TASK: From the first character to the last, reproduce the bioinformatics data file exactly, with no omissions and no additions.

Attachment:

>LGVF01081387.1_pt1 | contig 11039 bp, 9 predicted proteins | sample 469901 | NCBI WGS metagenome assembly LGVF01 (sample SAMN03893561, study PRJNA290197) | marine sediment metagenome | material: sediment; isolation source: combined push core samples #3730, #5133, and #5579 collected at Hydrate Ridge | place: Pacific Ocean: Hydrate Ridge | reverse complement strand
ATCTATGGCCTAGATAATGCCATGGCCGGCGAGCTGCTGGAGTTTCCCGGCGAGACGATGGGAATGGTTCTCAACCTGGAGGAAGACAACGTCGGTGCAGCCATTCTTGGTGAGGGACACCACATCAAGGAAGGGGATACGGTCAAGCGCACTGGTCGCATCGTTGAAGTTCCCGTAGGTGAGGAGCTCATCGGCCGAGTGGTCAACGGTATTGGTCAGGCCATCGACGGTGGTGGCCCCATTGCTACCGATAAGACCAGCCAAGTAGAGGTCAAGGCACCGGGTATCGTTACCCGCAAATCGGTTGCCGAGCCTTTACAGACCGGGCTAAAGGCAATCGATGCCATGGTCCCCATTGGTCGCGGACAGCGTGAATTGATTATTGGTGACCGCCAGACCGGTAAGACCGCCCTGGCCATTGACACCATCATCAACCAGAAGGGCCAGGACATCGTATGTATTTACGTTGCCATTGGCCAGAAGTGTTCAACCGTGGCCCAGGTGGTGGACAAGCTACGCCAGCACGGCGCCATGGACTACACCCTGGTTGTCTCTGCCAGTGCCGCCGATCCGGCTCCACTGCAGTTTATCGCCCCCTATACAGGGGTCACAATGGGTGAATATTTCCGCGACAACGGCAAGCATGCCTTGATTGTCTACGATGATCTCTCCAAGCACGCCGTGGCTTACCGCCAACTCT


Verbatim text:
>LGVF01081387.1_pt1 | contig 11039 bp, 9 predicted proteins | sample 469901 | NCBI WGS metagenome assembly LGVF01 (sample SAMN03893561, study PRJNA290197) | marine sediment metagenome | material: sediment; isolation source: combined push core samples #3730, #5133, and #5579 collected at Hydrate Ridge | place: Pacific Ocean: Hydrate Ridge | reverse complement strand
ATCTATGGCCTAGATAATGCCATGGCCGGCGAGCTGCTGGAGTTTCCCGGCGAGACGATGGGAATGGTTCTCAACCTGGAGGAAGACAACGTCGGTGCAGCCATTCTTGGTGAGGGACACCACATCAAGGAAGGGGATACGGTCAAGCGCACTGGTCGCATCGTTGAAGTTCCCGTAGGTGAGGAGCTCATCGGCCGAGTGGTCAACGGTATTGGTCAGGCCATCGACGGTGGTGGCCCCATTGCTACCGATAAGACCAGCCAAGTAGAGGTCAAGGCACCGGGTATCGTTACCCGCAAATCGGTTGCCGAGCCTTTACAGACCGGGCTAAAGGCAATCGATGCCATGGTCCCCATTGGTCGCGGACAGCGTGAATTGATTATTGGTGACCGCCAGACCGGTAAGACCGCCCTGGCCATTGACACCATCATCAACCAGAAGGGCCAGGACATCGTATGTATTTACGTTGCCATTGGCCAGAAGTGTTCAACCGTGGCCCAGGTGGTGGACAAGCTACGCCAGCACGGCGCCATGGACTACACCCTGGTTGTCTCTGCCAGTGCCGCCGATCCGGCTCCACTGCAGTTTATCGCCCCCTATACAGGGGTCACAATGGGTGAATATTTCCGCGACAACGGCAAGCATGCCTTGATTGTCTACGATGATCTCTCCAAGCACGCCGTGGCTTACCGCCAACTCT